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Using White Balance to Control Color Casts

August 08, 2012

Our visual system subconsciously removes color casts from subjects under a wide variety of lighting. Cameras, on the other hand, preserve these color casts—leaving it up to the cinematographer to decide how best to represent a subject. In this article we’ll give an overview of how this process is quantified and controlled.

BACKGROUND

As we look around a scene, we automatically compensate for changing light sources. We recognize a white object as being white, regardless of whether this is under warm candle light or a cool overcast day. Cameras, on the other hand, need to actively compensate for various types of “white” light—otherwise their images will appear with a color cast. Both film and digital capture require this; the only difference is that with digital, the compensation can be more easily performed in post-production.

Color Temperature. The color temperature terminology is a useful way of quantifying different types of light. It describes the apparent warmth or coolness of light which radiates from an object at that temperature. This works as a good approximation to many types of natural light, and greatly simplifies an otherwise complex color spectrum:

CIE 1931 Color Diagram

Here’s the often counterintuitive part though: objects with a higher color temperature appear cooler, not warmer. Think of how a stone looks when heated in a fire: it starts out red hot, then becomes white hot, then has a progressively cooler color as its temperature continues to increase. In contrast, the color temperature listed in grading software is a correction factor—not the actual color temperature of the image. Grading tools therefore have an opposite and more intuitive trend: higher temperatures produce a warmer image (more on this later).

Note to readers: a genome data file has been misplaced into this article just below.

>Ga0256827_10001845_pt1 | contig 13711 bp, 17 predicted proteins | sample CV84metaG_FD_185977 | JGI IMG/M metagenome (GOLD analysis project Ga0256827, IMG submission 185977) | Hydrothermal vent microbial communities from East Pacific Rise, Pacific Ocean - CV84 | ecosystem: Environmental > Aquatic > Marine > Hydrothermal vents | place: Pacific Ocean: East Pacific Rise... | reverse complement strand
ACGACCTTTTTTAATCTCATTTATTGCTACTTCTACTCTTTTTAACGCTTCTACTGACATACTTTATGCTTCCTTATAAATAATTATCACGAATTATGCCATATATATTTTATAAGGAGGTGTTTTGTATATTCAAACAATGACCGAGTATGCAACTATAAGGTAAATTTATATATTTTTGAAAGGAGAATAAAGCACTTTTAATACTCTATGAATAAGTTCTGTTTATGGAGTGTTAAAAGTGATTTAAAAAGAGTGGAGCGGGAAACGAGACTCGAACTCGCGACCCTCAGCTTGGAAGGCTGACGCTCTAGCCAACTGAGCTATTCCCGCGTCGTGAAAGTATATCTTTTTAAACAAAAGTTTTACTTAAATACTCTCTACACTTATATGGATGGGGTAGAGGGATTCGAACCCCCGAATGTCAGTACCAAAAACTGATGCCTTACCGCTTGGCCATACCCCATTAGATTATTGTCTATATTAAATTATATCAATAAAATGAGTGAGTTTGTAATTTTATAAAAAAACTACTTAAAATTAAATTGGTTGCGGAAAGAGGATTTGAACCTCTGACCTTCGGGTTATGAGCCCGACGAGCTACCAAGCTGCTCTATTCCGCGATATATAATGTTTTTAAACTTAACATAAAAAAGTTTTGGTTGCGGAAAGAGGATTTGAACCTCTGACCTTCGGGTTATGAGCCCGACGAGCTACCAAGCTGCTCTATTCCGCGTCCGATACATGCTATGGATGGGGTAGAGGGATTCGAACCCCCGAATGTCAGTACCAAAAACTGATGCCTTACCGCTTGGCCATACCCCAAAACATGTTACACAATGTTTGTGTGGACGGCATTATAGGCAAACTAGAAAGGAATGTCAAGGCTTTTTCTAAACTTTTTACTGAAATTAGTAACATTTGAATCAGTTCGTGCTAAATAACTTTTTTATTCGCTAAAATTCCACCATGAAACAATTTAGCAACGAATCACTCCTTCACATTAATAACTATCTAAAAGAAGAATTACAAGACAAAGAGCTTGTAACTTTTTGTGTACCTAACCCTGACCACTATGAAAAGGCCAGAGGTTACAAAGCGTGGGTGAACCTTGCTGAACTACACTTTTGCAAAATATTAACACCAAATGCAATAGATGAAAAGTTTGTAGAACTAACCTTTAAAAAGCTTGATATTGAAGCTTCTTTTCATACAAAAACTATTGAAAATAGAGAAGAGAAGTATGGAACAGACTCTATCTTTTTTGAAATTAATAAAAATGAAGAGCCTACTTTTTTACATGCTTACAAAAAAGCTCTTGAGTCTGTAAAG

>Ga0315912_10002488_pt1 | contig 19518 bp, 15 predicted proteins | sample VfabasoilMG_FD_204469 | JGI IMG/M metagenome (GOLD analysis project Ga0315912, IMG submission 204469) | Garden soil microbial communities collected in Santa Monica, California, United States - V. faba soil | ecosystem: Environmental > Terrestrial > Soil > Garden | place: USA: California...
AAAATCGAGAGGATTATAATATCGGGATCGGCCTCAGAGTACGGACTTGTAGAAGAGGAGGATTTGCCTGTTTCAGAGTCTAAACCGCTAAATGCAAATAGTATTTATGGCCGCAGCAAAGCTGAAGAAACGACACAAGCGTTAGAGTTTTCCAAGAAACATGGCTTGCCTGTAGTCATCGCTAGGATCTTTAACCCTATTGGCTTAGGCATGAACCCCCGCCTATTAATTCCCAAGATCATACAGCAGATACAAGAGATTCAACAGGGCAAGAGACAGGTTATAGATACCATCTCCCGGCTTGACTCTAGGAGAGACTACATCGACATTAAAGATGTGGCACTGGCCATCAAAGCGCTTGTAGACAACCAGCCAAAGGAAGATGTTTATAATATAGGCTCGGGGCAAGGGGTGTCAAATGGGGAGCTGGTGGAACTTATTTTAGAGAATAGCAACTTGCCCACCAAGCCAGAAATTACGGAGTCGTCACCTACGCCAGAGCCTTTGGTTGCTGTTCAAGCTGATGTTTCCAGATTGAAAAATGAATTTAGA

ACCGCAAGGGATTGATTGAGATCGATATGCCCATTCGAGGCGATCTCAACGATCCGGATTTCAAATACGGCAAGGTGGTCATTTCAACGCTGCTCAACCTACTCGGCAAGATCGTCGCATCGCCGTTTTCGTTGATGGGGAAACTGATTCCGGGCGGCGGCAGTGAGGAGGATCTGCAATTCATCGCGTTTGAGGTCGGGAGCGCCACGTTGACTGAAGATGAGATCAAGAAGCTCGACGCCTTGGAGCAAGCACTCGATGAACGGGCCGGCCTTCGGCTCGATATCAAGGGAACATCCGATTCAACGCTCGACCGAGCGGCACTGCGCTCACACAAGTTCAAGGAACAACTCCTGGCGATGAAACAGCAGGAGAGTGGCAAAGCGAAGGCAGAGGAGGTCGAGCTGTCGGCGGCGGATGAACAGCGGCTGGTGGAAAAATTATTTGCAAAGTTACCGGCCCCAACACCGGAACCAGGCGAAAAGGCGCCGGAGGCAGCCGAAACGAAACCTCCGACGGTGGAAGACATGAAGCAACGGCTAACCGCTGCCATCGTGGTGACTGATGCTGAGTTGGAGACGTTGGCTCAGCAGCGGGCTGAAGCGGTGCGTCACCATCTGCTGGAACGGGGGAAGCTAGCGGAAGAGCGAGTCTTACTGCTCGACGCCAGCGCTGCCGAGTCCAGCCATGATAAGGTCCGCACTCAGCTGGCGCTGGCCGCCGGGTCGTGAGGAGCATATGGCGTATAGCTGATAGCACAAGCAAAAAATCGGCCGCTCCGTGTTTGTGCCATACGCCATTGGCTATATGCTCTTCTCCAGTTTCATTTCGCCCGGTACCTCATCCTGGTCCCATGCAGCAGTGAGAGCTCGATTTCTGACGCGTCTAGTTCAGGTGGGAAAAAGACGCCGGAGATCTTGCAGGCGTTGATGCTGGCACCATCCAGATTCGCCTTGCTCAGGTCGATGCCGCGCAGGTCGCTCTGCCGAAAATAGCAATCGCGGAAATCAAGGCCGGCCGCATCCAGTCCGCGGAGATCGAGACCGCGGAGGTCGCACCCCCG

Tint. With some light sources, color temperature alone doesn’t fully describe the color cast, and a tint adjustment is also needed. Similar to how color temperature specifies the relative warmth or coolness of an image, tint generally specifies the balance between magenta and green color casts. When combined, temperature and tint can therefore control and effectively remove virtually any uniform color cast.

WHITE BALANCE TOOLS

White balancing is the process of compensating for a color cast due to the aforementioned color shifts. In REDCINE-X, white balance also drives all subsequent color science and determines the correct colorimetry of a subject. Getting this right is therefore critical for accurate skin tones, and can improve color saturation dramatically—even though saturation isn’t being adjusted directly.

White Balance Tools in REDCINE-X

Most grading software includes at least the above two parameters. We’ll first focus on the temperature slider since this usually requires the most adjustment.

Color Temperature. This slider compensates for color casts caused by the specified color temperature. Higher and lower values make an image warmer and cooler, respectively. For example, if the light source were shaded daylight, increasing the color temperature from 5000 to 8000K would make an image warmer to compensate for the otherwise cool light—creating an overall neutral image. However, if the light source were really clear daylight (at 5000K), then specifying a color temperature near 8000K would likely overcompensate and make the image appear warm overall.